Laser sensor monitors blood glucose levels
A laser sensor that monitors blood glucose levels without penetrating the skin could transform the lives of people living with diabetes.
Currently, many people with diabetes need to measure their blood glucose levels by pricking their fingers, squeezing drops of blood onto test strips, and processing the results with portable glucometers. This process can be uncomfortable and often has to be repeated several times every day.
The new technology, developed by Professor Gin Jose and a team in the Faculty of Engineering at the University of Leeds, uses a small device with low-powered lasers to measure blood glucose levels without penetrating the skin. This could provide people with diabetes a simpler, pain-free alternative to finger pricking.
The laser sensor has continuous monitoring capabilities making it ideal for development as a wearable device. This could help improve the lives of people by enabling them to constantly monitor their glucose levels without the need for an implant.
This technology is also good news for healthcare providers as it could provide a simpler and cheaper alternative to both of the current methods: finger pricking, which uses disposable sample strips, or invasive continuous monitors, which use implanted sensors that need regular replacement.
At the heart of the laser sensor is a piece of nano-engineered silica glass with ions that fluoresce in infrared light when a low power laser light hits them. When the glass is in contact with the users’ skin, the extent of fluorescence signal varies in relation to the concentration of glucose in their blood. The device measures the length of time the fluorescence lasts for and uses that to calculate the glucose level in a person’s bloodstream without the need for a needle. This process takes less than 30 seconds.
The results of a pilot clinical study, carried out at the Leeds Institute of Cardiovascular and Metabolic Medicine under the supervision of Professor Peter Grant, suggest that the monitor has the potential to perform as well as conventional technologies. More clinical trials and product optimisation are required for regulatory approvals and before the technology can be put on the market.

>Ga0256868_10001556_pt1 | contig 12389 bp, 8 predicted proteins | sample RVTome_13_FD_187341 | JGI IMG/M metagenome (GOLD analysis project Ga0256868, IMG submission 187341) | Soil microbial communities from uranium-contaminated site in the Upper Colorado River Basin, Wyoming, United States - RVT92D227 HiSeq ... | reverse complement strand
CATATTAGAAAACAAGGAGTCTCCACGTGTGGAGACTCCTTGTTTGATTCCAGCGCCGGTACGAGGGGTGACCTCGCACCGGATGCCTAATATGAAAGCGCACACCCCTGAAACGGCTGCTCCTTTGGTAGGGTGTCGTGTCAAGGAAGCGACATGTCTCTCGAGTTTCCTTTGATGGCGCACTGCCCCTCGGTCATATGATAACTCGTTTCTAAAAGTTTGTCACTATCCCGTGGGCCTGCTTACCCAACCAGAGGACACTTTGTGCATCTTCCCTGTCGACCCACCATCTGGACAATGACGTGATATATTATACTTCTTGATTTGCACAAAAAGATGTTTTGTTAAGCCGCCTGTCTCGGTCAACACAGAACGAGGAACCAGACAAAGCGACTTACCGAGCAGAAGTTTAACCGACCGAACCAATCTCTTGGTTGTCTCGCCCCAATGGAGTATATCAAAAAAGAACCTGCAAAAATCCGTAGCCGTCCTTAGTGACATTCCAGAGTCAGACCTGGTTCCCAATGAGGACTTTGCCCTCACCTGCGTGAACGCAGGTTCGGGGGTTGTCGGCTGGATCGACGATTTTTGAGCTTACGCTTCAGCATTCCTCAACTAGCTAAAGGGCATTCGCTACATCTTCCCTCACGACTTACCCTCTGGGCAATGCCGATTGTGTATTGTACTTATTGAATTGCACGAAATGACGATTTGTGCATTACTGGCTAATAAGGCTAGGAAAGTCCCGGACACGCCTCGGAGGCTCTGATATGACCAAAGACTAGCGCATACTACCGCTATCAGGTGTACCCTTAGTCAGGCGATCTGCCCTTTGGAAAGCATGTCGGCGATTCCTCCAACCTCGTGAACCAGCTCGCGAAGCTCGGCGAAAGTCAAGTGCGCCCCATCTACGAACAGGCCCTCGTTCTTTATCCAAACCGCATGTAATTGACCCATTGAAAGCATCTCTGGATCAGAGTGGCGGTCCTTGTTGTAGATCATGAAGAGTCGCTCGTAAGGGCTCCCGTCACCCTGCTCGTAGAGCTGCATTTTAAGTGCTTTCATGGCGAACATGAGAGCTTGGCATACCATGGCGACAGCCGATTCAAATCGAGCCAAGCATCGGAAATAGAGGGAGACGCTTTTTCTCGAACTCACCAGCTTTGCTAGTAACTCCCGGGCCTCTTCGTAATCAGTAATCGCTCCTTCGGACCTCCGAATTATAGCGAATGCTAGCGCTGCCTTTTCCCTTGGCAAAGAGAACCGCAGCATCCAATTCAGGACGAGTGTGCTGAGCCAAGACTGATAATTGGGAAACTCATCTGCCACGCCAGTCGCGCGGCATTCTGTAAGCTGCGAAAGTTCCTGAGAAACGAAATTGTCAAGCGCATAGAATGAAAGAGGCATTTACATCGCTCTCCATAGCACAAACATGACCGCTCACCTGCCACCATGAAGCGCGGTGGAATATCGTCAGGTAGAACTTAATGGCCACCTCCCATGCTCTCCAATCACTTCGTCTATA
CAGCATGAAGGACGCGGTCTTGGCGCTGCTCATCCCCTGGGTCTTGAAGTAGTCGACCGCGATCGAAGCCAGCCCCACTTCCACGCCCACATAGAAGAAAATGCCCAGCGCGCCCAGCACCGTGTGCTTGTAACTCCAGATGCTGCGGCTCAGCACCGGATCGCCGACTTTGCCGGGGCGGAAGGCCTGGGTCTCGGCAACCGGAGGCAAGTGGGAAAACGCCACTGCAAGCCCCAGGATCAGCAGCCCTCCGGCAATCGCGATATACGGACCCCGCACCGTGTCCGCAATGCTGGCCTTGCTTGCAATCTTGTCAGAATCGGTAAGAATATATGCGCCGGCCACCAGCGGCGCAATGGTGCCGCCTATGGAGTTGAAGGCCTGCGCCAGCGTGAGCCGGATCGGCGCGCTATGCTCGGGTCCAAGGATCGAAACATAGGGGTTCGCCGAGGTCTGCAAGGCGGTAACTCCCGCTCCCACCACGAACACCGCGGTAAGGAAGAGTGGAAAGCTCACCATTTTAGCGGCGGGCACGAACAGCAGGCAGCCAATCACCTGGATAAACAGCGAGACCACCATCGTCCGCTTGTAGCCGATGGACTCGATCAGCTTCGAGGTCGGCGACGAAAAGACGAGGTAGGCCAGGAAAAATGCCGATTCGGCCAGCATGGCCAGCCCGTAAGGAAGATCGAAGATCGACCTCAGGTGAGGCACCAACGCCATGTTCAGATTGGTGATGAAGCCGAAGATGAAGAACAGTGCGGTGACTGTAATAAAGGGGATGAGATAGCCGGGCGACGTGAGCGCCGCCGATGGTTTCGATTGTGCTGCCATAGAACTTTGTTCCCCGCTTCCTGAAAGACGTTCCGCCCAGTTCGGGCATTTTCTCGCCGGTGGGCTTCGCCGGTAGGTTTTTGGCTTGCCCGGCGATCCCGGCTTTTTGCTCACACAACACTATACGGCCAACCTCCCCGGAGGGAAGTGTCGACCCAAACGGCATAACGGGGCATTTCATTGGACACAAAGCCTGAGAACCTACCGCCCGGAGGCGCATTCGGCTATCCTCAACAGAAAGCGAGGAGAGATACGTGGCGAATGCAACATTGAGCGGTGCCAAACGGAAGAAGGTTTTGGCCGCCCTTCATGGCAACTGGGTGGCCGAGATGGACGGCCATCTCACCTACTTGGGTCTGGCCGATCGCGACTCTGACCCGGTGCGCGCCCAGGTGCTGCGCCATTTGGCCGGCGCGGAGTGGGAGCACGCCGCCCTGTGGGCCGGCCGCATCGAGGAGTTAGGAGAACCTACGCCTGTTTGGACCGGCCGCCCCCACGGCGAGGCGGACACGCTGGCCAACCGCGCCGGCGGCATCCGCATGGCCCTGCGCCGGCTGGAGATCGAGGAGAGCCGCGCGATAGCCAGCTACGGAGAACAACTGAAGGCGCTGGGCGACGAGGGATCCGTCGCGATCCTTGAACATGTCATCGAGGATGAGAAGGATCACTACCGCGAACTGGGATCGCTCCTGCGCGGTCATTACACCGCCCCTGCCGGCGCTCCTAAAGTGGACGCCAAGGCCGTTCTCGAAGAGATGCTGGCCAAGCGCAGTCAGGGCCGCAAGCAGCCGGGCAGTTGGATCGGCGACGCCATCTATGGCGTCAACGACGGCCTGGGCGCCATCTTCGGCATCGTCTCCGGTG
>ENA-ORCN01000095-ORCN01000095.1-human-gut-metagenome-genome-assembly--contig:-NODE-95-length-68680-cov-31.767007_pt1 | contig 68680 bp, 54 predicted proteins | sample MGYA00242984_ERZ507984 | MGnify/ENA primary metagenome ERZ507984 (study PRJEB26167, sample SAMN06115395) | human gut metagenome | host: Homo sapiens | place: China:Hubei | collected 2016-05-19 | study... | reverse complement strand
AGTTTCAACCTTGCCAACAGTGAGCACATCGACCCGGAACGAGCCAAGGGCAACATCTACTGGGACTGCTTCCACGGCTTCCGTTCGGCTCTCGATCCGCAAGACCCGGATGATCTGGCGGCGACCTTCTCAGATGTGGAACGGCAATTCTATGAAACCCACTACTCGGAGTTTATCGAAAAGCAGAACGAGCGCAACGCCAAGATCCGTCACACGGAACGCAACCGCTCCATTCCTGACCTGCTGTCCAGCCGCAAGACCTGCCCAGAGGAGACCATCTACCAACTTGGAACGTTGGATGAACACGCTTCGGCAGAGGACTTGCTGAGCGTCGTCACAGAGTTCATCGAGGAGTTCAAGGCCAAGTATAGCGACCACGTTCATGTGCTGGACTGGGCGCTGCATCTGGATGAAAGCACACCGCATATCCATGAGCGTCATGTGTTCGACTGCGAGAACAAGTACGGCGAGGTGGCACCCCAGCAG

The technology is licensed to Glucosense Diagnostics, a spin-out company jointly formed and funded by the University of Leeds and NetScientific, a biomedical and healthcare technology group specialising in commercialising transformative technologies from leading universities and research institutes.
Professor Jose said: “As well as being a replacement for finger-prick testing, this technology opens up the potential for people with diabetes to receive continuous readings, meaning they are instantly alerted when intervention is needed. This will allow people to self-regulate and minimise emergency hospital treatment.”
“Diabetes is a growing problem, with the need for non-invasive glucose monitoring becoming ever more critical. This unique technology could allow people with diabetes to better manage their condition and minimise interventions with healthcare providers,” commented Sir Richard Sykes, Chairman, NetScientific.
Professor Grant added: “Non-invasive monitoring will be particularly valuable in young people with Type 1 diabetes. Within this group, those who are attempting very tight control such as young women going through pregnancy or people who are experiencing recurrent hypoglycaemia could find this technology very useful.”